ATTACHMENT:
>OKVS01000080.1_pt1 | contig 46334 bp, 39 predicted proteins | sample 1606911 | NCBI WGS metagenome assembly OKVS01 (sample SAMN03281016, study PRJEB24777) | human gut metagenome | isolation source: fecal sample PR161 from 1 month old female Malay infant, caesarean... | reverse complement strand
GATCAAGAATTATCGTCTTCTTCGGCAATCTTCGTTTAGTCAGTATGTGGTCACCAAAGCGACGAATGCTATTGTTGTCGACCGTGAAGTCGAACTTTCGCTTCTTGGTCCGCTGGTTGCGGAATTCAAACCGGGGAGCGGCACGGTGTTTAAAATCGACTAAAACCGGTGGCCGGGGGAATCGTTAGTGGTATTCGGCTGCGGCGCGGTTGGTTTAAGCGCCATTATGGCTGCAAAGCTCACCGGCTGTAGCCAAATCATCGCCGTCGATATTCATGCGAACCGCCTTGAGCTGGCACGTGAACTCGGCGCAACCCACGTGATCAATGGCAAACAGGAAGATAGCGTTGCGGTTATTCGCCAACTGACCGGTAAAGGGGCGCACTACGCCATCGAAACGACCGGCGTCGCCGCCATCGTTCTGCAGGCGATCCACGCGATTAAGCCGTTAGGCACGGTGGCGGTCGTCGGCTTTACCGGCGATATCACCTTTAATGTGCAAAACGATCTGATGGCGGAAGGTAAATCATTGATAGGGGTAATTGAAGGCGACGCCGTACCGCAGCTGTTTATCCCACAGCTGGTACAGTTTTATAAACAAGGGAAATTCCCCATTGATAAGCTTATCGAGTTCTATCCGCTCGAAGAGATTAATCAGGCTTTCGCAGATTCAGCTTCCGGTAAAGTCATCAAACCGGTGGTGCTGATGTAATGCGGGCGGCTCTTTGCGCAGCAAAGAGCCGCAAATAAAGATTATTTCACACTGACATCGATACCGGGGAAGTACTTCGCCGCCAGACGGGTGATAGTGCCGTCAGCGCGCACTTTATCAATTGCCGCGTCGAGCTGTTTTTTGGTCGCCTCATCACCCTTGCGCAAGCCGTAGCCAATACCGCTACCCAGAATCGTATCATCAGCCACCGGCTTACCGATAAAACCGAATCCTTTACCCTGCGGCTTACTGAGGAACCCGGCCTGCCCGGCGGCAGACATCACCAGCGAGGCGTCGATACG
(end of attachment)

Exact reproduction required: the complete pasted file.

>OKVS01000080.1_pt1 | contig 46334 bp, 39 predicted proteins | sample 1606911 | NCBI WGS metagenome assembly OKVS01 (sample SAMN03281016, study PRJEB24777) | human gut metagenome | isolation source: fecal sample PR161 from 1 month old female Malay infant, caesarean... | reverse complement strand
GATCAAGAATTATCGTCTTCTTCGGCAATCTTCGTTTAGTCAGTATGTGGTCACCAAAGCGACGAATGCTATTGTTGTCGACCGTGAAGTCGAACTTTCGCTTCTTGGTCCGCTGGTTGCGGAATTCAAACCGGGGAGCGGCACGGTGTTTAAAATCGACTAAAACCGGTGGCCGGGGGAATCGTTAGTGGTATTCGGCTGCGGCGCGGTTGGTTTAAGCGCCATTATGGCTGCAAAGCTCACCGGCTGTAGCCAAATCATCGCCGTCGATATTCATGCGAACCGCCTTGAGCTGGCACGTGAACTCGGCGCAACCCACGTGATCAATGGCAAACAGGAAGATAGCGTTGCGGTTATTCGCCAACTGACCGGTAAAGGGGCGCACTACGCCATCGAAACGACCGGCGTCGCCGCCATCGTTCTGCAGGCGATCCACGCGATTAAGCCGTTAGGCACGGTGGCGGTCGTCGGCTTTACCGGCGATATCACCTTTAATGTGCAAAACGATCTGATGGCGGAAGGTAAATCATTGATAGGGGTAATTGAAGGCGACGCCGTACCGCAGCTGTTTATCCCACAGCTGGTACAGTTTTATAAACAAGGGAAATTCCCCATTGATAAGCTTATCGAGTTCTATCCGCTCGAAGAGATTAATCAGGCTTTCGCAGATTCAGCTTCCGGTAAAGTCATCAAACCGGTGGTGCTGATGTAATGCGGGCGGCTCTTTGCGCAGCAAAGAGCCGCAAATAAAGATTATTTCACACTGACATCGATACCGGGGAAGTACTTCGCCGCCAGACGGGTGATAGTGCCGTCAGCGCGCACTTTATCAATTGCCGCGTCGAGCTGTTTTTTGGTCGCCTCATCACCCTTGCGCAAGCCGTAGCCAATACCGCTACCCAGAATCGTATCATCAGCCACCGGCTTACCGATAAAACCGAATCCTTTACCCTGCGGCTTACTGAGGAACCCGGCCTGCCCGGCGGCAGACATCACCAGCGAGGCGTCGATACG